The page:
ad info

 > magazine
 web features
 magazine archive
 customer service
  east asia
  southeast asia
  south asia
  central asia

Other News
TIME Europe
Asiaweek Services
Contact Asiaweek
About Asiaweek
Media Kit
Get up to 3 months of Asiaweek free when you subscribe online!


How Much Change?: 'To win back voters, UMNO has started tackling some of their concerns and taking more independent-minded people into the top ranks. But the jury is still out on its reform commitment.' — July 14

UMNO's success means that it must be doing something right ["Thinking Hard About Reform: Can the New Faces Change UMNO?" THE NATIONS, July 14]. The United Malays National Organization helped Malaysia achieve over 8% GDP growth continuously for 10 years before the onset of the Crisis, to be among the world's top 20 trading nations and arguably the most advanced Islamic country today. UMNO has also dealt successfully with political extremism and religious fanaticism. Its recent handling of the threat posed by the Al-Ma'unah terrorists is one example. UMNO will continue to fight fanaticism and extremism, including that espoused by a large section of supporters of Parti Islam SeMalaysia (Pas).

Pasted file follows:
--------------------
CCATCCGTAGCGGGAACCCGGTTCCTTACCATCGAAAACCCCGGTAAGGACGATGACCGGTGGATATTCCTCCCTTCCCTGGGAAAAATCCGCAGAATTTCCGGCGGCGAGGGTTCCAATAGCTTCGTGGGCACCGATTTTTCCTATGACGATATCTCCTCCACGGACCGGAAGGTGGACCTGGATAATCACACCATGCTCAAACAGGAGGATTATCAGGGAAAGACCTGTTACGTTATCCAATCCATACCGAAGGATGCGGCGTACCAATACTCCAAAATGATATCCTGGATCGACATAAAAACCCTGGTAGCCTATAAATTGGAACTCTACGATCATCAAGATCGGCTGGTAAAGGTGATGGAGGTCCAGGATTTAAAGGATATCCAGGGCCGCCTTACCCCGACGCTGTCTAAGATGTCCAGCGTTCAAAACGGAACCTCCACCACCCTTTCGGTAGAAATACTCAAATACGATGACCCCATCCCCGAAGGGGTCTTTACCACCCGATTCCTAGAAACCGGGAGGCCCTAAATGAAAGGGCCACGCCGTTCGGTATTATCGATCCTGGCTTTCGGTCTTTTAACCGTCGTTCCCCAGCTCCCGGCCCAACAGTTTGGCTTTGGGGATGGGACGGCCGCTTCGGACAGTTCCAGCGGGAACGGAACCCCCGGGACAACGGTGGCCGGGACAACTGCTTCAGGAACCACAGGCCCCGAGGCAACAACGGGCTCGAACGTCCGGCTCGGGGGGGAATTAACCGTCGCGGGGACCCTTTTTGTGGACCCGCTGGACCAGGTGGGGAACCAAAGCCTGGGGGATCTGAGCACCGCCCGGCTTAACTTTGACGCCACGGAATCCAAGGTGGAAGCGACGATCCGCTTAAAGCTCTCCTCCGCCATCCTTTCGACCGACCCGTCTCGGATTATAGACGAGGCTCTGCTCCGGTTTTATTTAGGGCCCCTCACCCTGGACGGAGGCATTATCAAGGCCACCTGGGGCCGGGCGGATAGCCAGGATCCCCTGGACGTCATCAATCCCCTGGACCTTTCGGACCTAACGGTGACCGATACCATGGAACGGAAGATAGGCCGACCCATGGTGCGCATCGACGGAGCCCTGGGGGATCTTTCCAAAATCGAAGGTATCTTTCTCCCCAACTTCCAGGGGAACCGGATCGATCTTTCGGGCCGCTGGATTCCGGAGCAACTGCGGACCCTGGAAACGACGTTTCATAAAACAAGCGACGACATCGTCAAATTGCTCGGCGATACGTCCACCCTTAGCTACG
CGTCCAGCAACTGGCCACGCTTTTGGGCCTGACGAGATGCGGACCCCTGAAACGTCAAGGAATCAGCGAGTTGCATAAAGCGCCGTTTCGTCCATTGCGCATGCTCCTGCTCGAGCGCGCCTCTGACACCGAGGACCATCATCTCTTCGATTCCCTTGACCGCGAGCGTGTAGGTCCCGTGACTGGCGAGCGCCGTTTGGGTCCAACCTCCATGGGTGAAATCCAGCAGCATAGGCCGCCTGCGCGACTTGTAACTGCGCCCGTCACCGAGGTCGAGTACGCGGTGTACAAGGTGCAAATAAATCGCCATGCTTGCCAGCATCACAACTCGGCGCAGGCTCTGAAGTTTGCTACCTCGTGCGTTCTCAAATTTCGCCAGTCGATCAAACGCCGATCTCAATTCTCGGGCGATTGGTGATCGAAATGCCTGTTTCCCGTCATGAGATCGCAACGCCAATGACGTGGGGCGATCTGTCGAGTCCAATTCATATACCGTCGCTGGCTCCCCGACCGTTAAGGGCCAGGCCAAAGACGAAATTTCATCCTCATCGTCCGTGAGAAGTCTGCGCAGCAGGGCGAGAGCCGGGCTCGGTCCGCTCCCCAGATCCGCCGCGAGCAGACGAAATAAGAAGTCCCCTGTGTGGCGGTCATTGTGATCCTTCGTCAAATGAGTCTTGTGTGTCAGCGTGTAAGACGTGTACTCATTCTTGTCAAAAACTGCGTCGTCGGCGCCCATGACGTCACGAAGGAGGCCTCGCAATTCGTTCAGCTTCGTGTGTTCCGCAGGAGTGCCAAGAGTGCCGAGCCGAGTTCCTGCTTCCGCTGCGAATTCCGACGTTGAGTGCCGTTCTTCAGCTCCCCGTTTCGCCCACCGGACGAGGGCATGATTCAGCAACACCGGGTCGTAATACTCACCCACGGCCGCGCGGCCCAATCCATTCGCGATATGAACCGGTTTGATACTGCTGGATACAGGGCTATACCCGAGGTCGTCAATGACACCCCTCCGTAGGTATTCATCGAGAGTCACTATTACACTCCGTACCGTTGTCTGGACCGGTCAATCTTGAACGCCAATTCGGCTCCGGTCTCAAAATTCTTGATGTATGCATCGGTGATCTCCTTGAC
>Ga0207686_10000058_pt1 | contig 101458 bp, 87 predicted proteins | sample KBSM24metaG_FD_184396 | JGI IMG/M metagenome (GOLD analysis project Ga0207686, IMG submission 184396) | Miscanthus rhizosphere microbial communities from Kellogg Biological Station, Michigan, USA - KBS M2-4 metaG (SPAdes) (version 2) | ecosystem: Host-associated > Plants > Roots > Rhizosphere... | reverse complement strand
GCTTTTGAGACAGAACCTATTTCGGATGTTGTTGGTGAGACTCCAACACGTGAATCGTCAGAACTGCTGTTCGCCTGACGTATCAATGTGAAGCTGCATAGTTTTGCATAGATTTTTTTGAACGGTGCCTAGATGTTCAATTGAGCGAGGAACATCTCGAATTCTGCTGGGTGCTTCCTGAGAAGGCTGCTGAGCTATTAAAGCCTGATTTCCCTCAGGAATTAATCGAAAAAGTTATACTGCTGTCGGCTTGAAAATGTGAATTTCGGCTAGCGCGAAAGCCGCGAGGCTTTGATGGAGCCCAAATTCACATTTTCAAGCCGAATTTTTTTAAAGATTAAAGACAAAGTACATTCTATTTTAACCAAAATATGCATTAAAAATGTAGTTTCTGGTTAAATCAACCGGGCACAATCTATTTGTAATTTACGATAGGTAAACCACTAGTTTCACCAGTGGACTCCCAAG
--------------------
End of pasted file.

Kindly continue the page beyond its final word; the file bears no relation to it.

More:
Of course, we may not be right all the time. But we are willing to listen and learn from mistakes. Prime Minister Mahathir Mohamad (pictured), who is UMNO president, is a particularly good listener. He has an ear close to the ground and is not bogged down by protocol in order to be nearer to the people. In fact, he is spending more time for the party now than ever before. Taking his cue, UMNO is becoming very open and we are reaching out to the young, the professionals, the NGOs and religious leaders as well.

We have inducted fresh faces, critics among them, into UMNO's main bodies, including the governing supreme council. People with ideas and those fired by idealism are being courted and accommodated. We have once again positioned the party at the forefront of debate. We have assigned party leaders to take part in debates in the local campuses and the media and meet students abroad.